Educators around the world are making a special effort to connect with one another around resources and collaborative opportunities during October, Connected Educator Month. It’s a time to share ideas, remember that there are others that think alike and find the inspiration to continue to do the tough work of experimenting with teaching strategies that stretch both learners and educators.

A key theme this year is how to move from merely connecting with other educators into collaborations that push pedagogy and the education conversation forward. A panel of educators who’ve made this kind of connection and collaboration the center of their work discussed the challenges posed by the current American education system and helped present a dream for what truly collaborative learning could look like.

“When new technology comes out, our first efforts to use it are for what we already do,” said Connie Yowell, director of education for U.S. programs at the MacArthur Foundation. “So a lot of what we’ve done in traditional education is to put content up online.” Yowell argues that using technology to push the same kinds of content that have been used for decades isn’t actually innovative.

“It has to be about a shared interest and it has to be about making, producing and creating,” she said. “The places that we’ve seen it happen most effectively are places where it’s a shared purpose or interest amongst a group of peers.”

The dichotomy she describes is a lot like the conceptual move from merely connecting with other educators to collaborating on specific projects. The internet has greatly enhanced educators’ capacity to connect with one another, something that only used to happen during professional development or at conferences. But taking that ability to the next level, using it to innovate and produce something new, would mean collaborating beyond districts or even national boundaries.

“Our students have been often rendered as consumers of information, rather than collaborators and creators of information,” said Yong Zhao, director of the Institute for Global and Online Education in the College of Education at University of Oregon. “We want students to create genuine, authentic products for each other.” In many ways Zhao’s vision of learning applies to educators as well as students. Through connection and collaboration teachers can start down a learning path that parallels the one they try to create for students.

“It is about how you as an adult help a learner create their own need to know so they are on a learning path with you, so they have a motivation that is connected to a shared interest,” said Yowell. She has seen this approach work well in schools that are constructed around “quests” or “missions” that students care about, often projects that affect their own communities. Within the framework of a quest, standards and knowledge can be thoughtfully embedded without disturbing the learner-driven pedagogy.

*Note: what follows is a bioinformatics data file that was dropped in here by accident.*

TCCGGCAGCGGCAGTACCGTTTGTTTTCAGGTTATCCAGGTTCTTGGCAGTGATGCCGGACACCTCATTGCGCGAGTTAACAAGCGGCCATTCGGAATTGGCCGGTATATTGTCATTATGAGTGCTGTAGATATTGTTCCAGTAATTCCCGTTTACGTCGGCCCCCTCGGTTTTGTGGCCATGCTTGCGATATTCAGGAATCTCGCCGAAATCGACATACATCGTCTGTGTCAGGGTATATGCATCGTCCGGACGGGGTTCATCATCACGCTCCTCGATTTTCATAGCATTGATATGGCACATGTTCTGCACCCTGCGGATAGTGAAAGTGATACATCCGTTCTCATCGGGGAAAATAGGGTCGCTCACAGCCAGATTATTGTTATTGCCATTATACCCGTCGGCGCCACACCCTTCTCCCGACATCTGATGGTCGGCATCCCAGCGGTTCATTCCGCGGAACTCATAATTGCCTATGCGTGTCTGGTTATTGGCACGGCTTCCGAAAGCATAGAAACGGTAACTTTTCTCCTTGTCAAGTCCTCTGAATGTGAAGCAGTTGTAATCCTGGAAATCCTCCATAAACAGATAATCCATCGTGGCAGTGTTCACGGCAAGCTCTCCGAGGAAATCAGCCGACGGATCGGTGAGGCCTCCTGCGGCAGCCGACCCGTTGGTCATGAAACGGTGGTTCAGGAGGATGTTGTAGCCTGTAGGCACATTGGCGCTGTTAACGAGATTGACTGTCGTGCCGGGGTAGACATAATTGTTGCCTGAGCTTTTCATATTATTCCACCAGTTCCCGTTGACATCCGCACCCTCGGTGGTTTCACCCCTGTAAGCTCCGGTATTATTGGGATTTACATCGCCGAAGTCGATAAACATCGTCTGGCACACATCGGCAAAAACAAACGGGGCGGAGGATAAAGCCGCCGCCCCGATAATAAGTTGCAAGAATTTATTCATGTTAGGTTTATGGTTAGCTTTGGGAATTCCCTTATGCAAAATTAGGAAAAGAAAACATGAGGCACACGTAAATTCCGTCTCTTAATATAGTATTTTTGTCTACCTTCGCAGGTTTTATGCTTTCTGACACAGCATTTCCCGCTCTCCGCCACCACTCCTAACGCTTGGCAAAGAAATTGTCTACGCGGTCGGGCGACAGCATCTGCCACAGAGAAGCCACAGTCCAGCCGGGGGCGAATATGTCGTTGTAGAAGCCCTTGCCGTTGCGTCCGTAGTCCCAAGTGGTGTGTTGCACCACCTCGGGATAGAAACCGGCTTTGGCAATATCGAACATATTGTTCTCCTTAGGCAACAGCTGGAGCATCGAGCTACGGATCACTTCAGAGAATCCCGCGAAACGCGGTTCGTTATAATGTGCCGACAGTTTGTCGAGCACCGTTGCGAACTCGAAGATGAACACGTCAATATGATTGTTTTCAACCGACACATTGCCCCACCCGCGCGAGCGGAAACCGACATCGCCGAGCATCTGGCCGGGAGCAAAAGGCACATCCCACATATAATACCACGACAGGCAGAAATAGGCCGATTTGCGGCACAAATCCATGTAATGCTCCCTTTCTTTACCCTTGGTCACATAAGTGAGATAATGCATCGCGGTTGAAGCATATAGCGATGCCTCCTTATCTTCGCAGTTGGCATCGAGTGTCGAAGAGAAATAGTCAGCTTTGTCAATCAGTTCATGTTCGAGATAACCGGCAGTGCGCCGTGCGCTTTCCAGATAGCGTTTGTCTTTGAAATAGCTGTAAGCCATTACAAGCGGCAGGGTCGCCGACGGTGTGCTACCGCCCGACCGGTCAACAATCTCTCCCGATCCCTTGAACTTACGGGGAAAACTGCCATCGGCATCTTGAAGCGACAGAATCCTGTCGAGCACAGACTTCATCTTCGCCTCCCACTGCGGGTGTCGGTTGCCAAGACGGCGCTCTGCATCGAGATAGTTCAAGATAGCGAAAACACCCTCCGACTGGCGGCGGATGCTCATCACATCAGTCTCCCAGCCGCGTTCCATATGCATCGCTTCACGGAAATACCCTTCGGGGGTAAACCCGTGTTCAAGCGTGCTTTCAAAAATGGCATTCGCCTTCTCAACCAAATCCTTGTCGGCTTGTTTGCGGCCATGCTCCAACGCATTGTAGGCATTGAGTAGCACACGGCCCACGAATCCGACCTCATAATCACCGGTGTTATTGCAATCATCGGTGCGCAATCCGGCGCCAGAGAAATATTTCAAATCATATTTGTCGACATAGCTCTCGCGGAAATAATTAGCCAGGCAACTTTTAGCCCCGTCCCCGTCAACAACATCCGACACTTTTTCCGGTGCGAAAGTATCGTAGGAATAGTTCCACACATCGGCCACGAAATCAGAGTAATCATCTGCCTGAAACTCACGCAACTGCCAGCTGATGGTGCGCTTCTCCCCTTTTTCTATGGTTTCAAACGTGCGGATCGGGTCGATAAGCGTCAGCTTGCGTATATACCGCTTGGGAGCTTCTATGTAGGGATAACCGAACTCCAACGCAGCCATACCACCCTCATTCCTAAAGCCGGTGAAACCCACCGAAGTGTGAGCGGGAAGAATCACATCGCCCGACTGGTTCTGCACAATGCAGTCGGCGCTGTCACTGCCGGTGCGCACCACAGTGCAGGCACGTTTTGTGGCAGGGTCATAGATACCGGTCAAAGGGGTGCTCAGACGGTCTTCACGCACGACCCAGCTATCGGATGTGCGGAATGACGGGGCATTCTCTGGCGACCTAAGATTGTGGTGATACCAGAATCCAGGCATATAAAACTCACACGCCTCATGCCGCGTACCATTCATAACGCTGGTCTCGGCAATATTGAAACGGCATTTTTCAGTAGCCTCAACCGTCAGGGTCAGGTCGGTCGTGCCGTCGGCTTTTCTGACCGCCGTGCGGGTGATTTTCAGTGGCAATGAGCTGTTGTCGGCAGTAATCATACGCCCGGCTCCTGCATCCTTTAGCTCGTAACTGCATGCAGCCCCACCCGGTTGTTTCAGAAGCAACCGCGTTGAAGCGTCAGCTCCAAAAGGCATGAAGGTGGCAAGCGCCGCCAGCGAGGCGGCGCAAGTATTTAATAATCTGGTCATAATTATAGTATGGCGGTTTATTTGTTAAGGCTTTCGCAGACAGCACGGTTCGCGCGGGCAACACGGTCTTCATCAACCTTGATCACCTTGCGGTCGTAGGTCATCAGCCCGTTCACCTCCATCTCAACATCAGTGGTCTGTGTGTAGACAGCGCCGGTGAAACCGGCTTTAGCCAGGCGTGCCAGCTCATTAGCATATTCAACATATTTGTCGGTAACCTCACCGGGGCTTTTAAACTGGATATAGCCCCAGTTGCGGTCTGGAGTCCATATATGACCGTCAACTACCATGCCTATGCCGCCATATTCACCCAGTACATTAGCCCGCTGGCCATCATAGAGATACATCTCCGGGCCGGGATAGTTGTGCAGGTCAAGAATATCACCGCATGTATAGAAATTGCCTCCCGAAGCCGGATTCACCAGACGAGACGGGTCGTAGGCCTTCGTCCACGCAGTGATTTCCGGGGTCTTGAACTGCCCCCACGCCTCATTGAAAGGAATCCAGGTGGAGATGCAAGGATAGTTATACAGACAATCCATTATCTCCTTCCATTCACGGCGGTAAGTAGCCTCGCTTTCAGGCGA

“It’s not learning a set of stuff that’s the curriculum,” said Marc Prensky, speaker, writer and education consultant. “We are going very quickly away from that. It’s learning a set of skills. And therefore the teacher becomes not the person who gives you information or helps you learn, rather they are more like a sports coach that helps you become.”

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One way Zhao envisions this type of collaborative learning is as a personalized learning ecosystem. Many college students already create a type of ecosystem by seeking out the most helpful professors, the best libraries, peer tutors and even social spaces. If K-12 education was envisioned in much the same way it could be more learner-directed with teachers acting as coaches and resources along the learning path. And for Zhao, it’s important to think of that ecosystem in a global context. Teachers and students from around the world can learn from one another, share lessons, best practices and even policy solutions.

But to move in the direction of a learning ecosystem, or Yowell’s definition of personalized learning, educators on the leading-edge of this work may need to redefine learning outcomes. Zhao cautions that if every new idea is justified using the requirements of an old system then it can never break free and realize its full potential.


Kecia Ray, executive director of learning technology for Metro Nashville Public Schools brought an in-district perspective to the discussion. According to her, teachers need two things to be convinced to take risks in the classroom: an understanding of how those risks will affect their evaluations and enough trust with students, parents and administrators to step out on a limb. She also said there are a lot of practical things like seat time requirements, textbook funding and other logistical policies that stand in the way of teachers experimenting with letting students become co-collaborators, creators and producers of new and authentic work.

“The collaboration is so significant for transformation that it cannot be underestimated,” Ray said. In her schools, if even a few educators can be convinced to take risks associated with blended learning or incorporating technology into their pedagogy, others follow. Collaboration helps educators feel that they are part of a movement, not alone and stuck. Supportive administrators are another key ingredient, remaining steadfast behind the teacher even when an experiment fails.

Many panelists acknowledged that the current U.S educational system has become so focused on standards, accountability and testing that there is very little room to use technology in the generative way that Yowell, Prensky and Zhao advocate. That’s why many of the education technology tools on the market place pander to the current, limited model.

“We have wonderfully inspired teachers and a whole set of tools and possibilities that we’ve never had before, but a bureaucratic system that’s preventing growth and opportunity,” Yowell said. She suggests trying out technology and its creative potential in more informal learning environments where the stakes for teachers aren’t as high. Once educators are more comfortable with students as creators and producer, they might have better success integrating those approaches into the classroom.

“We’re beginning to sense the need for an empowerment movement so that teachers can take charge of the learning environments that we’re talking about,” Prensky said. He believes this work will start from the ground up, growing in power until education policymakers can’t help but pay attention.